The reason that elected officials should not be allowed to double dip (or collect two government paychecks at the same time) is simple: They make the laws that govern the state’s pension system. It is a conflict of interest in its most basic form and begs the question: What is to prevent them from passing laws and making rules that benefit themselves?
Already, elected officials are the only government employees who are not required to get waivers to receive their pensions from the Assembly or Senate while still serving in the legislature. Several elected officials last year were sent to jail for using government money such as member items (legislative allocations for “community projects” — better known as pork) to benefit themselves, their families and friends. Is there any doubt that some in Albany would pass special rules to increase their pension payments while they were still in office? Since legislators have never been shy about voting themselves pay raises, I think we can safely assume that they would.
Though the legislature does not actually control the pension rules, they would have no trouble exerting undue influence owing to the fact that they handpicked the current comptroller when former Comptroller Alan Hevesi was forced to resign after a corruption conviction.
Assemblymember Bob Reilly (D–Colonie) understands the conflict of interest inherent in elected officials collecting a pension while drawing a government paycheck. He collects a pension, but donates his Assembly salary to charity. Reilly is also the sponsor of a bill that would prohibit former elected officials who have been convicted of crimes from ever drawing a pension. This bill would save taxpayers the insult of having to support the very person who tried to take advantage of them, as is the case with Hevesi, who continues to soak taxpayers to the tune of $166,467 per year, even though he has pleaded guilty to defrauding the government.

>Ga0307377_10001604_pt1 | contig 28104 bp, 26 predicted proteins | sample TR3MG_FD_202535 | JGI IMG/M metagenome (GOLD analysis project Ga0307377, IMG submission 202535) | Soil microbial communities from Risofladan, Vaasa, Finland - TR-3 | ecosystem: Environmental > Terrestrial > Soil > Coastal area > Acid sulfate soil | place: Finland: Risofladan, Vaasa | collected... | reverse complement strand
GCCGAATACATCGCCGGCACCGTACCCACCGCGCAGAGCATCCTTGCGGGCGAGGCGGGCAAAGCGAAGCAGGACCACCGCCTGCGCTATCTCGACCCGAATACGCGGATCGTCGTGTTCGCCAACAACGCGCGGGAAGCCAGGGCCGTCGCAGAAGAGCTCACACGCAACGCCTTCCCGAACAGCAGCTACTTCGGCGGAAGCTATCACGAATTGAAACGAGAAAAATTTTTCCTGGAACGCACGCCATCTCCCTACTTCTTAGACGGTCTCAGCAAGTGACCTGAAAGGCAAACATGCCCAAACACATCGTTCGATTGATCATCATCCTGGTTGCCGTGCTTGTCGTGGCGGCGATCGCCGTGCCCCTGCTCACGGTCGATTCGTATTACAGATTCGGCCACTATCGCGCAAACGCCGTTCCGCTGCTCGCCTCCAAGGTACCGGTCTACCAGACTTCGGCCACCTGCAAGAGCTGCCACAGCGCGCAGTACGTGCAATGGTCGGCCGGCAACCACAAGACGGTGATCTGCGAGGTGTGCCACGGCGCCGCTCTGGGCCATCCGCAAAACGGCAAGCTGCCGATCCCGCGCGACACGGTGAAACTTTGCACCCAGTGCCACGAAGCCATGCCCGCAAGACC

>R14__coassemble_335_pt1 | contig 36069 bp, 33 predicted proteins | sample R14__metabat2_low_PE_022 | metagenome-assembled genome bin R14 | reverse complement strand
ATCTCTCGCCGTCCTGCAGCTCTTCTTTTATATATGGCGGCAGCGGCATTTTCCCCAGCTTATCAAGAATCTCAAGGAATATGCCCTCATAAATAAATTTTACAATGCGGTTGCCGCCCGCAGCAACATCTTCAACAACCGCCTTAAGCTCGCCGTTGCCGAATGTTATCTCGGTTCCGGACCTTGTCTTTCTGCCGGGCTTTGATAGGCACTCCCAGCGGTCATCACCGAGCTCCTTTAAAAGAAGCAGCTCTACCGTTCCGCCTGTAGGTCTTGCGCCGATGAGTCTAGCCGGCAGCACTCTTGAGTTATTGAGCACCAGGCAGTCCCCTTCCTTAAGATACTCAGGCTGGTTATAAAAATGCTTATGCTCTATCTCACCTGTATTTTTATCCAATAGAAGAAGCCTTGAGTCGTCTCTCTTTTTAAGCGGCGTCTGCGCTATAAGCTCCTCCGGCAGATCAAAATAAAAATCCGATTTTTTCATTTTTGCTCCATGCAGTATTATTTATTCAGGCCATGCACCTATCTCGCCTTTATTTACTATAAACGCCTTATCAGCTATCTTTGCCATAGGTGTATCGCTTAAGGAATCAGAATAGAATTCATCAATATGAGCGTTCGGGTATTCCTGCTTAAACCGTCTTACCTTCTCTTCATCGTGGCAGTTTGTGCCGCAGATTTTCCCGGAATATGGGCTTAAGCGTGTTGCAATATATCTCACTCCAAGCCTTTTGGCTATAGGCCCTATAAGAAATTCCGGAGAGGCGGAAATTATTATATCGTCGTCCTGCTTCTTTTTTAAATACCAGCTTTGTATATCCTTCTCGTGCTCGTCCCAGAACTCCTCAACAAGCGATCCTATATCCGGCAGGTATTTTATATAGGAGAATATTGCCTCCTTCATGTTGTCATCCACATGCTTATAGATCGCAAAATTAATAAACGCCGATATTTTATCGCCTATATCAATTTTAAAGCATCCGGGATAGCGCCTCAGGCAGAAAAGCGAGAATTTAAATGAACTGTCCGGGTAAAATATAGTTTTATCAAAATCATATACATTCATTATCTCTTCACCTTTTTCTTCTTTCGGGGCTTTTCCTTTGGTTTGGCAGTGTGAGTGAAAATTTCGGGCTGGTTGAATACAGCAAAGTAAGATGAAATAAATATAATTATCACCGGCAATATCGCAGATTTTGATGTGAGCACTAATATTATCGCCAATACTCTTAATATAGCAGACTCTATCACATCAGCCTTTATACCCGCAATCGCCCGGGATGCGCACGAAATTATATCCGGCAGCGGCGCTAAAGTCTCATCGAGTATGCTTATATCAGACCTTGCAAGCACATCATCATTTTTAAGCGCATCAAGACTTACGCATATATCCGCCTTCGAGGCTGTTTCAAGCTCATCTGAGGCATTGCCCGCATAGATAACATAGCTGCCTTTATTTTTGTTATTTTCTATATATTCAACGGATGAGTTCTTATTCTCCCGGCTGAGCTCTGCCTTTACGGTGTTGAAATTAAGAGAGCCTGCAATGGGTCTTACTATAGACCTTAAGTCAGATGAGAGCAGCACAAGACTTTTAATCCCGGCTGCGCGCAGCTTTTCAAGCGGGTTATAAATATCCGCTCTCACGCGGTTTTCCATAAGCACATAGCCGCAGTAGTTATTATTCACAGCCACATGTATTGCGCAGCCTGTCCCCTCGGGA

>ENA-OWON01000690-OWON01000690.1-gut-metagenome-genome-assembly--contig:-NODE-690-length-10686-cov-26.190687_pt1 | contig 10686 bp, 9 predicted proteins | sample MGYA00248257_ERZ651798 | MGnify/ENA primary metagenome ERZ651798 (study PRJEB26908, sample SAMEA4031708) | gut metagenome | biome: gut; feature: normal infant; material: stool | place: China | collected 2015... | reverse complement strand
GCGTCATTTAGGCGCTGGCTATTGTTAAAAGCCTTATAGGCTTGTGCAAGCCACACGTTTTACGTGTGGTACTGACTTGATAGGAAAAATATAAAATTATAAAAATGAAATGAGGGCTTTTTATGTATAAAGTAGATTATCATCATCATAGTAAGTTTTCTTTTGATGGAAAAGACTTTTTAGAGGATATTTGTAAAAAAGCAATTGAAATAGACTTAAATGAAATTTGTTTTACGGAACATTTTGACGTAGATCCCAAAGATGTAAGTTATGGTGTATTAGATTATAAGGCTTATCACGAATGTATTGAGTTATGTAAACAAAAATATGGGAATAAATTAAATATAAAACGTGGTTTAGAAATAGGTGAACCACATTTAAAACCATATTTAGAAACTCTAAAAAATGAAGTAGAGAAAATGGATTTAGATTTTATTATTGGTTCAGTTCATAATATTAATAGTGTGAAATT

New York’s public pension system is broken. It’s not the fault of our public-sector employees, who will be the ones most hurt by the situation, but rather it is the direct fault of New York’s political establishment which has allowed the system to run unchecked and essentially ungoverned for years. Comptroller Thomas DiNapoli has just lowered the assumed rate of return on the state’s pension funds, a move which will require higher contributions from state and local governments. The current cost to taxpayers is $2.5 billion a year, which translates to $486 per New York resident or $625 per household.
In the wake of the fall of the stock market, New York’s taxpayers have had to come up with billions to cover the pension shortfall.
As seniors who depend on the pension system worry that it may be running out of money, it seems to be the height of arrogance and disconnect that any elected official would even consider further draining these critical and dwindling funds by collecting two government paychecks at the same time.
To balance the budget this year, the legislature borrowed money from the pension fund at unrealistic payback rates, according to most financial experts. This dangerous measure is nothing but a bandaid and has the potential to do real and lasting damage to the financial health of our state.
The issue here is simple. Elected officials should not be allowed to collect two government paychecks at the same time, while New York State slides into bankruptcy and ruin.
Doug Biviano is running against Assemblywoman Joan Millman, whose district includes Carroll Gardens and Cobble Hill.